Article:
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Enumerable has first:

(3..5).to_enum.first
# => 3

but it does not have last:

(3..5).to_enum.last
# => NoMethodError: undefined method `last' for #<Enumerator: 3..5:each>

Why is that?

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You would have to fully enumerate and reverse, maybe they wanted the overhead to be more obvious (incase people wondered why first was so fast while the theoretical last seemed to take a while) –  Jason Sperske Mar 20 at 2:06
    
@bjhaid Enumerable doesn't have last either –  Victor Moroz Mar 20 at 2:08
    
@VictorMoroz the question is referring to Kernel#to_enum which generates an Enumerator and not an Enumerable –  bjhaid Mar 20 at 2:09
    
@bjhaid Question is ambiguous but first line says Enumerable –  Victor Moroz Mar 20 at 2:19
3  

4 Answers 4

up vote 5 down vote accepted

I would say it is because not all enumerable objects have the last element. The simplest example would be:

[1].cycle

Even if the enumerator elements are finite, there is no easy way to get the last element other than iterating through it to the end, which would be extremely inefficient.

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Doesn't explain why Enumerable defines e.g. map or max, won't work with [1].cycle too. Why last is special? –  Victor Moroz Mar 20 at 2:30
    
@VictorMoroz - It is special as it would work in most of the cases, but it would be inefficient and in some cases might actually break the enumerator (For example iterating through IO objects). It seems like ruby creators thought about adding this method, however decided that it would be broadly misused. –  BroiSatse Mar 20 at 2:35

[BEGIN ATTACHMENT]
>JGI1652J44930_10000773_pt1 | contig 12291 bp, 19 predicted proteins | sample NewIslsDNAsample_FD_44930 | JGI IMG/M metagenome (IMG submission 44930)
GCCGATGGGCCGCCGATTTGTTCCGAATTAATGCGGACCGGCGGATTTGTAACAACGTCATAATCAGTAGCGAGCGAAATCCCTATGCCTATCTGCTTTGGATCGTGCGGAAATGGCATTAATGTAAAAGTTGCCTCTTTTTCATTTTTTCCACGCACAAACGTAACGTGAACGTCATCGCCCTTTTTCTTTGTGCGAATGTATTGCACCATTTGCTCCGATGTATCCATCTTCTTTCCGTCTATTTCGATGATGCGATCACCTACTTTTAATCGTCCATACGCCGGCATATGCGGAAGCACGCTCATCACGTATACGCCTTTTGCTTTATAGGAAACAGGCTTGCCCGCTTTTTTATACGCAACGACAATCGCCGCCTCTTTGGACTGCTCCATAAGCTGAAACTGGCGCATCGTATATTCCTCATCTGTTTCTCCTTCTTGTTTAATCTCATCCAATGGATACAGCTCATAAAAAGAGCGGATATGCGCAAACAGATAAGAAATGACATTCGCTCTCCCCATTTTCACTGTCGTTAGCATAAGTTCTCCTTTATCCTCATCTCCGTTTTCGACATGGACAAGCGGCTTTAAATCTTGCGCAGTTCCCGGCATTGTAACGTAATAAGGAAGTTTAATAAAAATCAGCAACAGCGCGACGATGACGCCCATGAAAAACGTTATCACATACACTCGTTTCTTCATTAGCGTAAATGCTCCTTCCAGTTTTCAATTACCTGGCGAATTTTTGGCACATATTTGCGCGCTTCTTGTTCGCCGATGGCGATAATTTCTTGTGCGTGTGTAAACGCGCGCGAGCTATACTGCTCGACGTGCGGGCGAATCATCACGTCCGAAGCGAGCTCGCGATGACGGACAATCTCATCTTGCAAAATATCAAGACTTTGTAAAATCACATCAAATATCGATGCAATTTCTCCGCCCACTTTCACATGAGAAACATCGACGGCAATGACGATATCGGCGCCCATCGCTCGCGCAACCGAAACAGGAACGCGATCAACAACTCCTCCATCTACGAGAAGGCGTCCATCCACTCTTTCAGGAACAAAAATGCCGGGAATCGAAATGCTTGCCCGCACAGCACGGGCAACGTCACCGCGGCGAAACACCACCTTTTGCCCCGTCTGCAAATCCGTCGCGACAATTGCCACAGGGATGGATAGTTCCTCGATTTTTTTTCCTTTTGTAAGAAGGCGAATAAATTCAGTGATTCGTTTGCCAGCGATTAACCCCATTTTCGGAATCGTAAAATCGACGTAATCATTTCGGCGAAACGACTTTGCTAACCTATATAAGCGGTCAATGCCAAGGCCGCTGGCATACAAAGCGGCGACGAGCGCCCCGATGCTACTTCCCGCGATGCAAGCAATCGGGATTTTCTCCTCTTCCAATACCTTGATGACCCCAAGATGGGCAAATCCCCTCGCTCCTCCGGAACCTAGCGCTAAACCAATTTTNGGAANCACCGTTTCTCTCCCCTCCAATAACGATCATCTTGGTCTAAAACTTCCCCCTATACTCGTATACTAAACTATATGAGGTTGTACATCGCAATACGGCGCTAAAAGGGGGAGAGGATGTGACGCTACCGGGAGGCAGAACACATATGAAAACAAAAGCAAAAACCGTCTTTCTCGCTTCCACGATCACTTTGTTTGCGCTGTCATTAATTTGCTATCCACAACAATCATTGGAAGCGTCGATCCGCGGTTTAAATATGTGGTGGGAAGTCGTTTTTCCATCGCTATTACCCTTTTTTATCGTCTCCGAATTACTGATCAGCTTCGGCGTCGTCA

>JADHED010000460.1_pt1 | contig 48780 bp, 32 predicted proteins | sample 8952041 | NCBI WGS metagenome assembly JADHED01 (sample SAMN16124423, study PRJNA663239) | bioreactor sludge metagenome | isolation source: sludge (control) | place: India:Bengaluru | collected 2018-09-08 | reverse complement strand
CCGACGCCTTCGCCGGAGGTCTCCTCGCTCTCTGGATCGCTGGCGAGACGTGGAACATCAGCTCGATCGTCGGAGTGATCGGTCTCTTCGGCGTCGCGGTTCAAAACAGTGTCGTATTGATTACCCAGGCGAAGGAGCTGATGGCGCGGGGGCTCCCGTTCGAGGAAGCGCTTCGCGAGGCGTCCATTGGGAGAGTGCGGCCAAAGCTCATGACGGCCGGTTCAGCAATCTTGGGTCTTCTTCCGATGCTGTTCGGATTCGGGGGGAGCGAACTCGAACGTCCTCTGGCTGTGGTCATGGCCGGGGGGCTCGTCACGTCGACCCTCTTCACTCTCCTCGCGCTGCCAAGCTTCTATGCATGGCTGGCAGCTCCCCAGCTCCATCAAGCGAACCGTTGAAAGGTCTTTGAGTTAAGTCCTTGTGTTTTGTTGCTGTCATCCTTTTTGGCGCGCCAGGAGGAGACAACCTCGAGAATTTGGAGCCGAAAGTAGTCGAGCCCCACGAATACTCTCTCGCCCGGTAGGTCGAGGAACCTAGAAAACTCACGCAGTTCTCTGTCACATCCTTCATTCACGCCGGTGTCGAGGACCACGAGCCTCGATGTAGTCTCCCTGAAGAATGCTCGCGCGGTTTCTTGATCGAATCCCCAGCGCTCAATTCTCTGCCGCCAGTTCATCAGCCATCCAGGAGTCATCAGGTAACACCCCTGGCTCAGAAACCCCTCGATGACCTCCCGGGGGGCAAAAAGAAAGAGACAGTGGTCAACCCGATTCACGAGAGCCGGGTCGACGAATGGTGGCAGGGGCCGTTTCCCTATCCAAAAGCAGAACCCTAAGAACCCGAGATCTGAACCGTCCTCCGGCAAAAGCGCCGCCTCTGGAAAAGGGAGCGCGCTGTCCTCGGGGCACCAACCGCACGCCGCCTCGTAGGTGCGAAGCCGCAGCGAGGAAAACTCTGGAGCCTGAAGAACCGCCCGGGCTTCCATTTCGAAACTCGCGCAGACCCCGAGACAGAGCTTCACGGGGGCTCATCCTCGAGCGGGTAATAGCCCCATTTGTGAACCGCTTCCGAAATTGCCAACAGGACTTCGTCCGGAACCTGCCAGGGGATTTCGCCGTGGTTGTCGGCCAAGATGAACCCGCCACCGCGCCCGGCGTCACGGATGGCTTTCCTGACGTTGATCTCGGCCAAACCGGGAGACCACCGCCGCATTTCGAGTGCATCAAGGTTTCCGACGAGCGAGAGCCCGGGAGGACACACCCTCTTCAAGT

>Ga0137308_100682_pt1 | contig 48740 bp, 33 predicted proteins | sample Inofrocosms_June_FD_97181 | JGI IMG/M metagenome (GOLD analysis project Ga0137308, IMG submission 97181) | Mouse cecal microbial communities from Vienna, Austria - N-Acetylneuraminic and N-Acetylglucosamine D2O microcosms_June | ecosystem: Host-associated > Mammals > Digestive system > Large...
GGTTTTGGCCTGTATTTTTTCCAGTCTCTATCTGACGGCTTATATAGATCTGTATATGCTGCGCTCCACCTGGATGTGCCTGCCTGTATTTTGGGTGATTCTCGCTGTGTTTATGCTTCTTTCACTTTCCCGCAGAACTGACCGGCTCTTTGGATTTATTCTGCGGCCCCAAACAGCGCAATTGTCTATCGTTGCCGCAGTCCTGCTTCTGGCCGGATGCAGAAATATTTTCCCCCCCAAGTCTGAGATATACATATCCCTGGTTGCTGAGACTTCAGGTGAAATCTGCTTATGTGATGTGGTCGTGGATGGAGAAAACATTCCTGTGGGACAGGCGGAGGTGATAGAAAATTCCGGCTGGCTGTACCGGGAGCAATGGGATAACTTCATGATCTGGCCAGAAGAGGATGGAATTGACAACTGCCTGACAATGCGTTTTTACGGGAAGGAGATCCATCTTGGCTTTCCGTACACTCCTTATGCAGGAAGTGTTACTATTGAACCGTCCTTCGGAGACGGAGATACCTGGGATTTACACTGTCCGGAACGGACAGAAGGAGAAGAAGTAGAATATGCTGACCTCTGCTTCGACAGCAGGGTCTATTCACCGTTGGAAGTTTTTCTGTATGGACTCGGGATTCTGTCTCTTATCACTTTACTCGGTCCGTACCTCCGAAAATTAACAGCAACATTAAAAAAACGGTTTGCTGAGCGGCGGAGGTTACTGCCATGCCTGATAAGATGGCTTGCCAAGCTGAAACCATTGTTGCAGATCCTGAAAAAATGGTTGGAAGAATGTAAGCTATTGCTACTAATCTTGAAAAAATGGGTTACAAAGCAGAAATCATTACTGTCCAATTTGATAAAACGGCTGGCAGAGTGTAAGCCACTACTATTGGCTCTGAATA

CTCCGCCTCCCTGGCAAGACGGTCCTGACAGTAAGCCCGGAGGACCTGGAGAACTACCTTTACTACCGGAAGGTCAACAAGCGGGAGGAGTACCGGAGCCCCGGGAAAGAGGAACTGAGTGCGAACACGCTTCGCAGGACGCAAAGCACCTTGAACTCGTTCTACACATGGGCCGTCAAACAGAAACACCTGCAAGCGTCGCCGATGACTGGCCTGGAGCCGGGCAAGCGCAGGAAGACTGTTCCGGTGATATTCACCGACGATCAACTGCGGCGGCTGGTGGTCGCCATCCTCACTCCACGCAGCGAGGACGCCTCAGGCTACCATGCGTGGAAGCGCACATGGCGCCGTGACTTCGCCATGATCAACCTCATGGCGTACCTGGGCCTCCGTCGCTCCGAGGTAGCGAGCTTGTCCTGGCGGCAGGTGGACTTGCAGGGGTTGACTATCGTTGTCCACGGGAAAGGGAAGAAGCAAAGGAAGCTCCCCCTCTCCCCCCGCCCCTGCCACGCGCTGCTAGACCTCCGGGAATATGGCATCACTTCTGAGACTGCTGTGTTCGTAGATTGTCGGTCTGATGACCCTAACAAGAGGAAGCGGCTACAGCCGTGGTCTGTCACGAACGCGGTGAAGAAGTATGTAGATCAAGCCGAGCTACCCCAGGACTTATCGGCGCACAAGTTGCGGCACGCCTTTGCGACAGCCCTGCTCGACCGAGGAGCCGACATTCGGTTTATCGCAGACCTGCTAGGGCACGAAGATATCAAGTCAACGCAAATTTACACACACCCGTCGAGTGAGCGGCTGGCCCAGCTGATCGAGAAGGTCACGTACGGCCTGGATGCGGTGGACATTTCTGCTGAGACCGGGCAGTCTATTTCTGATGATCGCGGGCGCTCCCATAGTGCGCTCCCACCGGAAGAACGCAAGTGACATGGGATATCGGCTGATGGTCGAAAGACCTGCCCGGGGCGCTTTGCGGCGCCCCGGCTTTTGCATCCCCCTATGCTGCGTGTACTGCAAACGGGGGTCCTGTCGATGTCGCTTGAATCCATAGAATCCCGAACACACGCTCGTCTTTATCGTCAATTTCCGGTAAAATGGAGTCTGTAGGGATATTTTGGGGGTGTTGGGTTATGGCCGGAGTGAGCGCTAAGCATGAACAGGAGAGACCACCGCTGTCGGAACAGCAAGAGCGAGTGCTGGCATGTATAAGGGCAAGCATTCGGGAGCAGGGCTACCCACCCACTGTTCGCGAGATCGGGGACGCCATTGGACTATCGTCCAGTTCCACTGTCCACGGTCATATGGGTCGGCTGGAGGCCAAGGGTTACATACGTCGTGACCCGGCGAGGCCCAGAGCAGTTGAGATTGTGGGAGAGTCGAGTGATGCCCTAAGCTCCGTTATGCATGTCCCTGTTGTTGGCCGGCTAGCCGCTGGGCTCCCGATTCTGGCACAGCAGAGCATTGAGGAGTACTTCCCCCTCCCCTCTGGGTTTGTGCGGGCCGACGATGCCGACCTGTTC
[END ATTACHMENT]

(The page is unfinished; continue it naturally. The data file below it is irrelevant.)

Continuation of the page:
Simplest example is actually loop. –  Marc-André Lafortune Mar 20 at 4:55

Because not all Enumerable has last element, and this may or may not because that the Enumerable contains no element.

Consider the following Enumerable:

a = Enumerator.new do |yielder|
  while true
    yielder << 1
  end
end

It's a infinite Enumerable.

Enumerable is a mechanism to iterate a sequence of elements. For some of the iterate process, this may only perform once. In order to get the last element (if there is actually one), it must evaluate the whole iterate process and get the last one. After that, the Enumerable is invalid.

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The only reason I can think of is Enumerables may be infinite streams.

infinity = Float::INFINITY
range = 1..infinity

range.to_enum.first
# => 1

range.to_a.last # will never finish
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I don't think this is the reason because Float::INFINITY can appear as the beginning element, in which case first would raise an error rather than being undefined: (Float::INFINITY..5).to_enum => #<Enumerator: Infinity..5:each>. But (Float::INFINITY..5).to_enum.first # => TypeError: can't iterate from Float. –  sawa Mar 20 at 2:11
    
@sawa, that's a problem with the range I used to illustrate my point, not with the concept of infinite streams. –  Matheus Moreira Mar 20 at 2:14

I do not agree with opinion that not all Enumerable has last element. I think few Enumerator methods are unable to end the loop while responding to to_a method. That is why Enumerable knows first element for sure but they can not determine about its last element.

Enumerator#each
each_enum = (0..1).each
#=> #<Enumerator: 0..1:each> 
each_enum.to_a
#=> [0, 1] 

Whereas

Enumerator#cycle
cycle_enum = (0..1).cycle
#=> #<Enumerator: 0..1:cycle> 
cycle_enum.to_a

keeps on pushing next element into array resulting in infinite loop.

See this link(cycle) and this link(each) for few code execution to observe what I want to say.

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